Tuesday, May 6, 2008

Mohegan Tribal Gaming Authority To Issue Quarterly Earnings Report Tomorrow

Rhode Island Governor Vetoes 24-Hour Gambling Bill

Feather News

Rhode Island Governor Don Carcieri vetoed recent legislation that would have allowed the state's two slot parlors to remain open 24-hours on weekends and holidays.

Gov. Carcieri said that residents should have a say in the matter. Last November, a non-binding referendum that would have permitted 24-hour gambling at Twin River, located in the town of Lincoln, was not approved by Lincoln voters.

See related articles:

Monday, May 5, 2008

Kansas City Awards First Of Four Casinos To Penn National

Feather News

A contract was approved for Penn National Gaming to operate a casino for Cherokee County, one of four casinos planned in Kansas.

No action has yet to be taken in awarding casinos for three other regions in the state, including the Wyandotte County-Kansas City are where the Mohegan Tribe is part of a bidding group.

The Penn National Gaming casino, to be called Hollywood Casino, was the only proposal submitted for Cherokee County. The Penn National casino must still recieve approved by a casino selection committee.

Penn National proposed a $225 million casino that would begin 30 table games and 900 slot machines, eventually expanding to 1,500 machines. Other amenities include a bar, buffet and possibly a 200-room hotel later.

Mohegan Bid To Operate VLT Slot Machines At NY Racetrack In Final Decision Stage

By Ken Davison

The state of New York has a new governor and the Mohegans have submitted a new, scaled back bid to operate VLT slot machines at the Aqueduct racetrack in Queens, N.Y.

Three groups are now said to be competing for the right to operate VLT slot machines at the racetrack, down from six groups that submitted bids last Fall.

The Mohegan Tribe has partnered with Capital Play, a team of Australian racetrack executives, and two other companies: a hedge fund and a real estate development company. The Mohegan partnership is now competing against two other groups, which include the Seminole Tribe and Delaware North.

The state's plan is to have 4,500 VLT machines (similar to slot machines) installed in the Aqueduct racetrack and the state will kick in $250 million toward construction.

The winning bidder, who will be awarded a 30-year lease, is expected to be selected in a matter of weeks and a spokesperson for the governor has stated that he wants the VLT slot machine facility operting within a year from the selection. The selection will be made by Governor Paterson, Assembly Speaker Sheldon Silver and the Senate Majority Leader, Joseph Bruno.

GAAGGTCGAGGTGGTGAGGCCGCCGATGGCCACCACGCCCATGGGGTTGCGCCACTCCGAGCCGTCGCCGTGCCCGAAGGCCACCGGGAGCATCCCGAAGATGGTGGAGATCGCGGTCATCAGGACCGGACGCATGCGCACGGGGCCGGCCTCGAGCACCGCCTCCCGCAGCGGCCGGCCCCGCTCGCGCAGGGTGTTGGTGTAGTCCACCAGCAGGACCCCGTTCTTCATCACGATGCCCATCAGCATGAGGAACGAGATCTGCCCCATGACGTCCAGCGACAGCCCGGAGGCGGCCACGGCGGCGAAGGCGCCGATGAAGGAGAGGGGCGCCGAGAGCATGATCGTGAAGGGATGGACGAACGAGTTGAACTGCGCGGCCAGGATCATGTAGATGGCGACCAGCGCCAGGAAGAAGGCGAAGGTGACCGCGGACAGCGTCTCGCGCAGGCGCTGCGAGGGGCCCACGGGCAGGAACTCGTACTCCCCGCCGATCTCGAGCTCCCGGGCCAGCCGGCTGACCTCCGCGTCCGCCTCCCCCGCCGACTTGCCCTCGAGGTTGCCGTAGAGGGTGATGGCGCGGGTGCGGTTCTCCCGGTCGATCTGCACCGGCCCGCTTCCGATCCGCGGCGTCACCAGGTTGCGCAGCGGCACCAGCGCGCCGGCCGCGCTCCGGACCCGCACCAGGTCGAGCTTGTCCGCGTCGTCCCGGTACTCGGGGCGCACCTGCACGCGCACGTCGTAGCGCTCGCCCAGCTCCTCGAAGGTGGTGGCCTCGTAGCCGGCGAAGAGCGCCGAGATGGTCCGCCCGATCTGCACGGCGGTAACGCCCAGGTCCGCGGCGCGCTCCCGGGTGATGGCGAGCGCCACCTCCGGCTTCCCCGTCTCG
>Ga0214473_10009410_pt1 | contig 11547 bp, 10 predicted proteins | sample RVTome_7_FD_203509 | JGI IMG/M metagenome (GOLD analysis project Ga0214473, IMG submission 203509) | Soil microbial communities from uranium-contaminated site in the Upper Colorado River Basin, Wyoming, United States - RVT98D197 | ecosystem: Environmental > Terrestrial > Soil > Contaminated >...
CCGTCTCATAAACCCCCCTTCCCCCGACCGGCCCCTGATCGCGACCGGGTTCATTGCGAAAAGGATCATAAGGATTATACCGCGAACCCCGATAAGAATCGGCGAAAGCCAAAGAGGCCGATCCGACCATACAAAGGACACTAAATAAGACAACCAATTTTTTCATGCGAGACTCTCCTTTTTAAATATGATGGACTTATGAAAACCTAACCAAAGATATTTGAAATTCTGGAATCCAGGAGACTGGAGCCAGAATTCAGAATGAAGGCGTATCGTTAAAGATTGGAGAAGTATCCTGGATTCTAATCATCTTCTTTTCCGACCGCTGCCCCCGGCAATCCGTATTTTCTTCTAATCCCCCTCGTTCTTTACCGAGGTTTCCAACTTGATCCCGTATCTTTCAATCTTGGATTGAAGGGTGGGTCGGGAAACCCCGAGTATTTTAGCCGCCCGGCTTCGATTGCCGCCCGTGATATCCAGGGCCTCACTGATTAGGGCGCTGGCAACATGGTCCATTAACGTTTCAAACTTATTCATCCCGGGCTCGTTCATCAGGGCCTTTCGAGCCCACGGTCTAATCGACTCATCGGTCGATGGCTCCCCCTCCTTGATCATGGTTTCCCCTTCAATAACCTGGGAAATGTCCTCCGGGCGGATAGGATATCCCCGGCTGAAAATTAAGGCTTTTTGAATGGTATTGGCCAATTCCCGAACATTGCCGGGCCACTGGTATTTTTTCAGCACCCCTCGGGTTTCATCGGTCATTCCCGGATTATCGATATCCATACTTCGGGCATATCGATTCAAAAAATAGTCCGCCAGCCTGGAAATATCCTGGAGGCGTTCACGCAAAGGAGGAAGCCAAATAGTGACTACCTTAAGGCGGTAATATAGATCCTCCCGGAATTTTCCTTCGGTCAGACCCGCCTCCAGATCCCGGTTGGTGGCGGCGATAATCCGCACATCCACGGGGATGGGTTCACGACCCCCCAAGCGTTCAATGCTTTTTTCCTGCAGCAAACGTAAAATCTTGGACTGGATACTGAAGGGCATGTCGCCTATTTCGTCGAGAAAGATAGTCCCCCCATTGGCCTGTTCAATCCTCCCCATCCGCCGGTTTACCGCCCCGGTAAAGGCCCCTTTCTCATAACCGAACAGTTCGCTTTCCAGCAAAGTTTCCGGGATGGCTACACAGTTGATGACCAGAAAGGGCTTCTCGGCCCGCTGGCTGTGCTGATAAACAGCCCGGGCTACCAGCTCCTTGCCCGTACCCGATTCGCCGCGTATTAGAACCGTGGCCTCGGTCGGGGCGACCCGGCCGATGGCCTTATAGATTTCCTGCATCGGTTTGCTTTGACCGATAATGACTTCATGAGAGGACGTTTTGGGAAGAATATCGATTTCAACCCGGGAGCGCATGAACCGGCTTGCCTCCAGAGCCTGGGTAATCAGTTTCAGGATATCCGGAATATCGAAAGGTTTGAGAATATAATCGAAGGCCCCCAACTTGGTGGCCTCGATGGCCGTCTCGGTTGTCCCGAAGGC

The group that includes the Mohegan Tribe offered the state $100 million for a license fee and $150 million in the initial construction phase followed by a $700 million phase two development that would include a hotel and mall and would take place within a couple of years. In addition to the team of Australian racetrack executives, the group also includes a New York real estate developer and Plainfield Asset Management, a hedge fund. The group said it would spend up an additional $30 million per year on marketing on top of the state's requirements.

The Mohegans formed a company called Mohegan Gaming, LLC specifically for the purpose of bidding on the Aqueduct gaming franchise. Mohegan Gaming is a subsidiary of the Mohegan Tribal Gaming Authority (MTGA).

Another group comprised of Delaware North and Saratoga Harness Racing has said it would pay the state a $370 million licensing fee upfront and develop the site only using the state's $250 million development incentive. Delaware North operates a racino in Saratoga Springs

The Seminole Tribe of Florida, through its Hardrock subsidiary which it purchased in 2006, and third bidding group includes Hard Rock International, which was acquired by the Seminole Tribe of Florida in 2006, along with the real estate firm SL Green, is offering to pay the state $250 million in licensing fees, $130 million toward construction development and would spend about $29 million to finance upstate N.Y. horse farms and breeding. The group also said it would spend $30 million to $100 million on capital improvements over the term of the lease. A Hardrock cafe would be added in a second phase.

The bid process is secret thus it is not known which other firms are bidding for the franchise. It was rumored that the bid process was, however, opened back up since last Fall's deadline.

The Mashantucket Pequot, Seneca and Shinnecock tribes submitted bids last Fall as well as Empire Racing and Excelsior Racing, which includes casino magnate Steve Wynn. None of these groups were among those named as having presented recent proposals to the trio of politicians that will select who wins the franchise.

According to a spokesperson for Senator Bruno, "Working with the governor and the Assembly, we expect to be able to make a selection by Tuesday, May 6." That date, as other declared deadlines in the process, appears flexible.

One racetrack close to New York City opened its VLT slot parlor in October 2006.Yonker's Raceway in Yonkers, N.Y., now has 5,300 VLT slot machines. Empire City at Yonkers Raceway, the facility's official name, plans to increase that number to 7,500 VLT slot machines, which would make it the largest racetrack-based slots operation in the nation. Management at the two Indian casinos in Connecticut have repeatedly said the Yonker's operation has affected their slot revenues and another facility at Aqueduct would have an additional impact.